Tuesday, September 21, 2021
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Caffeine and Pregnancy

This article has been REVIEWED by a physician

We use review ONLY where an article contains information that could be considered from a medical standpoint. The review ensures factual correctness from a medical standpoint only and in no way suggests that the article content is endorsed by the Reviewer or is the Reviewers own viewpoint.

For many of us, a morning coffee or cup of tea is an essential part of our wake-up routine. Others prefer a pick-me-up later in the day when energy levels feel like they might be lagging. But what about caffeine during pregnancy?

Many health experts have asserted the need for pregnant women to be mindful of their caffeine intake. Though the risks are low, excessive amounts of caffeine have been linked to pregnancy complications like low birth weight, miscarriage, and in some cases, even stillbirth. For these reasons, high levels of caffeine during pregnancy should be avoided.

The NHS includes caffeine on its list of foods to avoid whilst pregnant, explaining that women who are expecting a baby should have less than 200mg of caffeine a day ( 2 cups of instant coffee but remember that fresh coffee is higher in caffeine). Some doctors recommend that pregnant women minimize their caffeine intake no matter what amount they consume.

Scientists from Tommy’s Maternal and Fetal Health Research Centre at the University of Manchester have studied more than 1,000 mothers across 41 UK hospitals between 2014 and 2016.

This new study published in November 2020 reports an increase in stillbirth risk for each 100mg of caffeine consumed, suggesting that safe limit guidelines of 200mg as recommended by NHS guidance need to be reconsidered.

Commenting on the research, Dr. Jo Mountfield, a consultant obstetrician and Vice President of the Royal College of Obstetricians and Gynaecologists, said:

“This study adds to the body of evidence that supports limited caffeine intake during pregnancy. The study highlights the importance of women being made aware of the risks linked to consuming high levels of caffeine while pregnant, as well as being provided with clear advice about limiting their intake during pregnancy.

“The study also highlights that women are not always aware of the caffeine content in the food and drink they consume, in particular high energy drinks, and therefore helping women to access this information more readily is also important.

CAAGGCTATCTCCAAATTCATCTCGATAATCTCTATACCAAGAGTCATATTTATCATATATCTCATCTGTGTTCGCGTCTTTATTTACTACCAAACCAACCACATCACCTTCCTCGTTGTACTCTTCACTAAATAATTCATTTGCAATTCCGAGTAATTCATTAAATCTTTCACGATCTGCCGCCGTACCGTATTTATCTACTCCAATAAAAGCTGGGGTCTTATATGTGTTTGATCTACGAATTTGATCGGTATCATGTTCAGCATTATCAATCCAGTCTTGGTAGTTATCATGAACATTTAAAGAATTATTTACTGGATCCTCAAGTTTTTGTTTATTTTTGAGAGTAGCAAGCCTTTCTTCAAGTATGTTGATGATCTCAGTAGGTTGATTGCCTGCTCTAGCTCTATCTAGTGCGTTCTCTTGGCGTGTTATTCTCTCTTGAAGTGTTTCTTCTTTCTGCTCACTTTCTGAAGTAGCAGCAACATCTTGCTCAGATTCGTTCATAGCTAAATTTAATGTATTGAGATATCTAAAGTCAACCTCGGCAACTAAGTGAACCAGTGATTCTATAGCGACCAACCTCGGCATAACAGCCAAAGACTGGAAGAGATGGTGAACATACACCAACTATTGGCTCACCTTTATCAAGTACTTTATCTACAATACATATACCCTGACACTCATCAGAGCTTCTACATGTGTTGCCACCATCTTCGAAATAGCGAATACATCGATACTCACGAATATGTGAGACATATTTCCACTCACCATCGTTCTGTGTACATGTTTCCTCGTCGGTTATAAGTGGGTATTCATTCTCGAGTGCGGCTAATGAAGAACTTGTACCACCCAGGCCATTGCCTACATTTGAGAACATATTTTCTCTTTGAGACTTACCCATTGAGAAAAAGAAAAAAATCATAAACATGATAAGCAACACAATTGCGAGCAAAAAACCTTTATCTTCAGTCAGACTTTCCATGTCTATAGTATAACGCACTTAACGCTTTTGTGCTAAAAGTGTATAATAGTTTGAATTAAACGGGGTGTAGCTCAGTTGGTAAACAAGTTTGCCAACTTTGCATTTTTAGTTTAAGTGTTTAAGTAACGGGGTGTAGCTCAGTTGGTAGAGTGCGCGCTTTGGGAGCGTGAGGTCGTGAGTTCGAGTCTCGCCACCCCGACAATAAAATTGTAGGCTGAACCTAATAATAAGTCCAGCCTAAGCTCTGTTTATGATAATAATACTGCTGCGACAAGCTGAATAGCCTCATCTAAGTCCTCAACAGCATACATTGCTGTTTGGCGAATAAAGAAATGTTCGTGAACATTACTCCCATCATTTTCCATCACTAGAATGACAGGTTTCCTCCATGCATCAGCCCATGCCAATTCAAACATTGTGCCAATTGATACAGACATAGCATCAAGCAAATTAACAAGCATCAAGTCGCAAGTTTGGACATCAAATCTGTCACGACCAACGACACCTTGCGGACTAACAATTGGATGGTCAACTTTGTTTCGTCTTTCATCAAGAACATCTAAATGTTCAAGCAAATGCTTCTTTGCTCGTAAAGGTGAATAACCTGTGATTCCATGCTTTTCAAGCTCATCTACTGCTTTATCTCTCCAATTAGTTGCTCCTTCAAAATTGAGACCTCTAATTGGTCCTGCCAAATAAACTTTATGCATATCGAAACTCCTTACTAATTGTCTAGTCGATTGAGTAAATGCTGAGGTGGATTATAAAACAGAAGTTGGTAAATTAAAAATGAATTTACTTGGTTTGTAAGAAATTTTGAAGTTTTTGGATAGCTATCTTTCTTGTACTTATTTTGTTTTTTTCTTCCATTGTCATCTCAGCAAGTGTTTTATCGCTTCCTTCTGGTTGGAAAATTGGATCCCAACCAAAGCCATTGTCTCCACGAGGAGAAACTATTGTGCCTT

“The recommended daily caffeine intake of below 200mg for pregnant women – the equivalent to two cups of instant coffee – is based on extensive evidence in this area, however, the RCOG would support a review of these limits in light of this new study.”

The safest bet is to talk with your doctor about what constitutes safe levels of caffeine for you and your baby.

What foods and drinks contain caffeine?

Tea, coffee, and chocolate are natural sources of caffeine. Coffee is available in several forms, and each one contains different levels of caffeine. For example, instant coffee often has less caffeine than filter coffee. Cola drinks, energy drinks, and some sports drinks also contain caffeine.

Chocolate lovers also need to be aware of the caffeine present in different kinds of chocolate. Dark chocolate has more caffeine than both milk chocolate and white chocolate. It’s important to know that different levels of caffeine are present in different amounts of foods and beverages, which is why you should talk with your doctor if you have any questions about your own daily caffeine intake.

It is also good to know that painkillers like paracetamol can sometimes contain caffeine. Checking the patient information leaflet and talking to your doctor about painkillers and pregnancy are two important steps to take before taking any medicines while pregnant.

What if I need an energy boost?

Decaffeinated beverages, fruit juice, and water are all excellent options to consider if you are weaning yourself off of caffeine while pregnant. Fluids help maintain energy levels throughout the day, so keeping a water bottle handy is always a good idea.

Eating right and getting the rest you need can impact how tired you feel on any given day. A balanced, healthy diet and a proper sleep routine can do wonders for a body, whether you are pregnant or not. As well, many pregnant women find that seeking ways to get more sleep during pregnancy helps with their daily energy levels.

https://www.healthline.com/health/does-chocolate-have-caffeine

https://www.nhs.uk/pregnancy/keeping-well/foods-to-avoid/

https://www.nhs.uk/live-well/eat-well/water-drinks-nutrition/

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about the reviewer

Dr Lisa Joels

MB ChB, MD, FRCOG, FHEA

OBSTETRICIAN & GYNAECOLOGIST

Dr Joels has 34 years’ experience in obstetrics and gynaecology including 19 years as a Consultant working in Swansea (2001-11) and subsequently at the Royal Devon & Exeter NHS Foundations Trust in the UK (2011-20). These are both University teaching hospitals, each having more than 4,000 deliveries a year and providing tertiary obstetric and neonatal services as well as gynaecological services to their local population.



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